The technical difficulty in enforcing an arms embargo with a regional neighbor may be partly why all nine ASEAN states (besides Myanmar) originally sought to water down the U.N. General Assembly resolution on Myanmar’s arms trade in May 2021—especially the part calling for “an immediate suspension of the direct and indirect supply, sale or transfer of all weapons and munitions” to Myanmar. ASEAN’s request was ultimately not heeded, and the arms embargo was included in the resolution weeks later. (Indonesia, Malaysia, Singapore, the Philippines, and Vietnam ended up voting yes to the resolution, while Brunei, Cambodia, Laos, and Thailand abstained).

“It seems to me that ASEAN does not really feel certain that they can fully enforce [the embargo],” says Pinitbhand Paribatra, an associate professor of political science at Thailand’s Thammasat University. 

Political will

The other major reason for ASEAN’s—officially unexplained—attempt to dilute the U.N. resolution has more to do with political considerations, experts say. Torn among a diversity of economic and political interests, as well as the bloc’s longstanding principles of non-interference and non-binding agreements, ASEAN has defaulted to a notoriously soft stance on the Myanmar crisis.

“ASEAN likely felt that if it were to be the main player dealing with the coup leaders, its support for an arms embargo would’ve killed any goodwill it might’ve had with the coup leaders,” Tan See Seng, a research advisor at Singapore-based think tank S. Rajaratnam School of International Studies, tells TIME.

Meanwhile, Amara points to the intertwining economic interests linking ASEAN states to Myanmar that would have been impacted by the arms embargo. “A lot of ASEAN countries are trading with Myanmar, both state and non-state actors,” he says, adding that for these ASEAN states, restrictions that may impact trade with Myanmar are “not aligned with their interests.”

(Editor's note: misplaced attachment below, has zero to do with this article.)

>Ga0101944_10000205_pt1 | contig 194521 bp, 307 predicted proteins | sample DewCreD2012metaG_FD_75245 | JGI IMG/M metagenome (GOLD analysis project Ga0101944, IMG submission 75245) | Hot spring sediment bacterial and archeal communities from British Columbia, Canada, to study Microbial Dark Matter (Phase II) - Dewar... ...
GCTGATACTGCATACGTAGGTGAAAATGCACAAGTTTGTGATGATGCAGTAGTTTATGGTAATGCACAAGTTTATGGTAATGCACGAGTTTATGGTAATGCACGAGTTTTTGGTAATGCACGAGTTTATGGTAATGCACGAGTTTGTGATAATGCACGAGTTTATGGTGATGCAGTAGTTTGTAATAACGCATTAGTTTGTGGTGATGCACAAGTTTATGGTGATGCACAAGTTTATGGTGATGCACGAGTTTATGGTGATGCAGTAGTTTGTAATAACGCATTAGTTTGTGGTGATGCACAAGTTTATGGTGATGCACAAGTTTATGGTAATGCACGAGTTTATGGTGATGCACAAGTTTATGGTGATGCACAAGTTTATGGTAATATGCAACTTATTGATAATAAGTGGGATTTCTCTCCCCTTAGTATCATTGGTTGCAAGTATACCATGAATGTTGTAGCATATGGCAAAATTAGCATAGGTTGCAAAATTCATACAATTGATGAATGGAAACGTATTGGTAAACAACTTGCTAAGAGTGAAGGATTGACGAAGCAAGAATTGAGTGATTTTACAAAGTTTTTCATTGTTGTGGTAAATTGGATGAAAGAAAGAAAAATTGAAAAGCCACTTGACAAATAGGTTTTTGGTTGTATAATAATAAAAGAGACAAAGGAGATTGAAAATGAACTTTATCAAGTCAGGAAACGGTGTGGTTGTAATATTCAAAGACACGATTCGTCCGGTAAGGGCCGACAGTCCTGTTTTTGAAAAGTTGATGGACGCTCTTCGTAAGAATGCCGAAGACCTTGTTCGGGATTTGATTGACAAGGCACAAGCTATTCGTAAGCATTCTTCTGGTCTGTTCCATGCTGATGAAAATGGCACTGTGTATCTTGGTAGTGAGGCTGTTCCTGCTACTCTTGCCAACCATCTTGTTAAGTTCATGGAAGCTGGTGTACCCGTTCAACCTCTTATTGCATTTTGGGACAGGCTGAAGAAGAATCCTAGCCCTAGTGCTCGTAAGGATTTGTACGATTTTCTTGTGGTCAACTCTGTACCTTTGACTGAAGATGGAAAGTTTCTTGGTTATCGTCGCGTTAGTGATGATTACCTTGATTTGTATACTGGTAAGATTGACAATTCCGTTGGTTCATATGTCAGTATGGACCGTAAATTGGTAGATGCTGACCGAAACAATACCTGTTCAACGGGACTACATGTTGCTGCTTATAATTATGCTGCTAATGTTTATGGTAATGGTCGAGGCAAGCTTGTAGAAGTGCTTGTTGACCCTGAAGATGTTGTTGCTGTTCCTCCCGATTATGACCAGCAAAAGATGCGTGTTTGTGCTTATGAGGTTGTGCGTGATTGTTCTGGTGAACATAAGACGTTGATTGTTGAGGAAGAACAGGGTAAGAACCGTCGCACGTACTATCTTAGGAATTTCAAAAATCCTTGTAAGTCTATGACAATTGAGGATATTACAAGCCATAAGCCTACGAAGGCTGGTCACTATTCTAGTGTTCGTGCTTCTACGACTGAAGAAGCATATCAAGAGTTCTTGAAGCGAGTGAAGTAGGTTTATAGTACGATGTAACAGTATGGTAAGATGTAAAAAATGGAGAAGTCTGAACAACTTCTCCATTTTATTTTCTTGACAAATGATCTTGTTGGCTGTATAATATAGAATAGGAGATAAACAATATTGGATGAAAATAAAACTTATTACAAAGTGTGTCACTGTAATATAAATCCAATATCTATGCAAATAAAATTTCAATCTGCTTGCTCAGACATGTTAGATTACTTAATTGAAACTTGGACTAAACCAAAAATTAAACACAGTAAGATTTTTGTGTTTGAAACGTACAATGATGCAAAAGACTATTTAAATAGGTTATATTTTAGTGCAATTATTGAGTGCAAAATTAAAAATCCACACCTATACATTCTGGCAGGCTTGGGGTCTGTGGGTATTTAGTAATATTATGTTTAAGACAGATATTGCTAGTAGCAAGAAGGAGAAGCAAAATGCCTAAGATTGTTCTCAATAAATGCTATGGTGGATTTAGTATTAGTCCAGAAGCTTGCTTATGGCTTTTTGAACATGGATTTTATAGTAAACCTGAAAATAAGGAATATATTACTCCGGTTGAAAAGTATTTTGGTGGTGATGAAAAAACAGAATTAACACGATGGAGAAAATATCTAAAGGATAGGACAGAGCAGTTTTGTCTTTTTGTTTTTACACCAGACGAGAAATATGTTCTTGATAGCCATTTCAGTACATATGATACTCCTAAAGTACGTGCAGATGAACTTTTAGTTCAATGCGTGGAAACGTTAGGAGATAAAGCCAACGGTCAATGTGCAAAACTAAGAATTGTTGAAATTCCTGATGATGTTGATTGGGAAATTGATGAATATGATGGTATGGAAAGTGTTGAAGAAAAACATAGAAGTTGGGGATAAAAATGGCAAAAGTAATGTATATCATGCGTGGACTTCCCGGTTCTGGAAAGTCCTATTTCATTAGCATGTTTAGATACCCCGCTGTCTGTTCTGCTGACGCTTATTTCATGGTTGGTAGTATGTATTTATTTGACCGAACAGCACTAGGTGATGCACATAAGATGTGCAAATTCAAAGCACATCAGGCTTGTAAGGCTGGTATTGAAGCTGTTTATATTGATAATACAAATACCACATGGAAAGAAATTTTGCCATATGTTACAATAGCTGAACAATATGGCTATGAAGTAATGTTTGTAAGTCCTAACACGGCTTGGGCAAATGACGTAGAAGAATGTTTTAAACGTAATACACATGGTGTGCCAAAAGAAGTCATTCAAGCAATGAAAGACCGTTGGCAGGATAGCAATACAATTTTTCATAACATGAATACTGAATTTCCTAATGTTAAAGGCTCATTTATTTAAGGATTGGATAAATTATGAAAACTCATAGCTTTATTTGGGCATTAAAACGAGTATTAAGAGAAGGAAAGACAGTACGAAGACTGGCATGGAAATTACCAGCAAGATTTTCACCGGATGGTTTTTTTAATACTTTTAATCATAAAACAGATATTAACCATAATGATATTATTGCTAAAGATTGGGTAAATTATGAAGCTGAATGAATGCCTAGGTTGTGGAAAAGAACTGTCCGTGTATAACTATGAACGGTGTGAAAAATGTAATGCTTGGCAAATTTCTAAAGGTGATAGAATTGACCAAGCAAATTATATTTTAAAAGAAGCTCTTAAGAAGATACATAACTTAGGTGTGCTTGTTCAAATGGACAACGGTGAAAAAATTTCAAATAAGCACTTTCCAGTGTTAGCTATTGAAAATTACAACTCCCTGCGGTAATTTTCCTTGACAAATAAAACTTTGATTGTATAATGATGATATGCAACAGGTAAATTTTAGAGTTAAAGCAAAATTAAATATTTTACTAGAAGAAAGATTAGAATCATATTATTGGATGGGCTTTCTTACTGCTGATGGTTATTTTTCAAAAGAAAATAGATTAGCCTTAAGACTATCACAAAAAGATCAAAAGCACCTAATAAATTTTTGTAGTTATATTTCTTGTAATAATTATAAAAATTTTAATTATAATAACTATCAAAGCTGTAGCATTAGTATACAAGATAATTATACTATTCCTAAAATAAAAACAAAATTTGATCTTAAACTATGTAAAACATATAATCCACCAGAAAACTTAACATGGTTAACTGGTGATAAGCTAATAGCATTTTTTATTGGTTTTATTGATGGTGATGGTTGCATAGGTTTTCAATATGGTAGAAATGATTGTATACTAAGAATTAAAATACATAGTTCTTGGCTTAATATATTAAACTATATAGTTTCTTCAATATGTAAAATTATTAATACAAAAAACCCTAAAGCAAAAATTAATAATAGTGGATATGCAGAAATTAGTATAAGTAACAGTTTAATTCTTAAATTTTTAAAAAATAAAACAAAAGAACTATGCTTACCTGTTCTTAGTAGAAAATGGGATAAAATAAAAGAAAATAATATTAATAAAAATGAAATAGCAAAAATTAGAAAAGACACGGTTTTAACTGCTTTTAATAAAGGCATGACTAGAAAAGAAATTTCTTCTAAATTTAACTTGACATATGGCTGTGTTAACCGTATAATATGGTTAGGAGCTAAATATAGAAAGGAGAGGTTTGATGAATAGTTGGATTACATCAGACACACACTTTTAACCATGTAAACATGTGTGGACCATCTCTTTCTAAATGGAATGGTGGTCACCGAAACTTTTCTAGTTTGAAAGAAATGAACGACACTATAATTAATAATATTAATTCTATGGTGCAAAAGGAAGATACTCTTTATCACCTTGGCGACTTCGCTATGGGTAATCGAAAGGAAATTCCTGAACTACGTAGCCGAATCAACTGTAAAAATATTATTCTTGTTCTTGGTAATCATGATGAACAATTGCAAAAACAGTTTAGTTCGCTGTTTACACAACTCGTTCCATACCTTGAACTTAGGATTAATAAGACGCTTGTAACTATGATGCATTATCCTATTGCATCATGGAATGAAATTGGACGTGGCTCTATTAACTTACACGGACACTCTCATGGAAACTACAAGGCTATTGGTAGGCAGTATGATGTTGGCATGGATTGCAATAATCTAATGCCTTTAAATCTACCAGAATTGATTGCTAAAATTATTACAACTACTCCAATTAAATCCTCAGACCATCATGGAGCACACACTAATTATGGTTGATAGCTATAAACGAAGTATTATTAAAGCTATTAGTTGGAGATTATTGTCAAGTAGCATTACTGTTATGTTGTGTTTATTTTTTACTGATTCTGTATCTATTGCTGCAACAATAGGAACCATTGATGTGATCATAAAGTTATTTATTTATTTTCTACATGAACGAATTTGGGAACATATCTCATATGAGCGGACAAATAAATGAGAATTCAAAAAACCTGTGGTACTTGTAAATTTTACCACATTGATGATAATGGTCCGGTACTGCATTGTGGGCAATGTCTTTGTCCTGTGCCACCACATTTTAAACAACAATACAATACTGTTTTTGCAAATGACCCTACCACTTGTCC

Thailand, whose military and business elites have long maintained close personal ties with their Burmese counterparts, has continued collaborating publicly with Myanmar on military operations and energy projects. Meanwhile, MyTel, a mobile carrier jointly launched by the Vietnamese and Myanmar militaries in 2017, remains one of Myanmar’s biggest telecommunications providers.

The result of these uneven economic and political connections with Myanmar have led to a divided ASEAN. 

On one hand, Singapore, Malaysia, and the Philippines have been unequivocal in their condemnation of the unrest in Myanmar, urging stronger measures against the junta. But on the other hand, Thailand and Indonesia, the current chair of ASEAN, have forged on with “quiet diplomacy” with Myanmar—to limited success. In June, Thailand, under its then-caretaker government led by former military leader Prayuth Chan-ocha, set up informal regional peace talks with the Myanmar junta—only to be snubbed by the more critical ASEAN states.

Amid the cacophony of diplomatic strategies within the bloc, what concerted responses ASEAN has come up with have so far been inevitably weak: the Five-Point Consensus, cobbled together months after the coup, called for, among other things, an end to violence, dialogue among stakeholders, and humanitarian aid to Myanmar. But it has been largely ignored by the junta, even after it initially agreed to the terms.

Lina Alexandra, who heads the international relations department at the Jakarta-based Centre for Strategic and International Studies, tells TIME that ASEAN needs to move beyond its traditional consensus-based decision-making process. 

“For anything to move in ASEAN, it has to go through consensus by all members. In this Myanmar context, it does not make sense,” she says, since the bloc is now dealing with the very junta that they are trying to curb. 

As violence continues unabated in Myanmar, with the junta repeatedly accused of targeting civilians, ASEAN released a statement in September that “strongly condemned the continued acts of violence in Myanmar.” It was summarily dismissed by the junta as “one-sided.”

Such toothless condemnations by ASEAN have only added to the chagrin of activists concerned about the persisting humanitarian crisis in Myanmar.

“ASEAN lacks leadership at the very top,” Yadanar Maung, a spokesperson at Justice For Myanmar, tells TIME. “Their failed collective response to the region's most pressing crisis allows ASEAN governments to continue business as usual with the illegitimate Myanmar military junta.”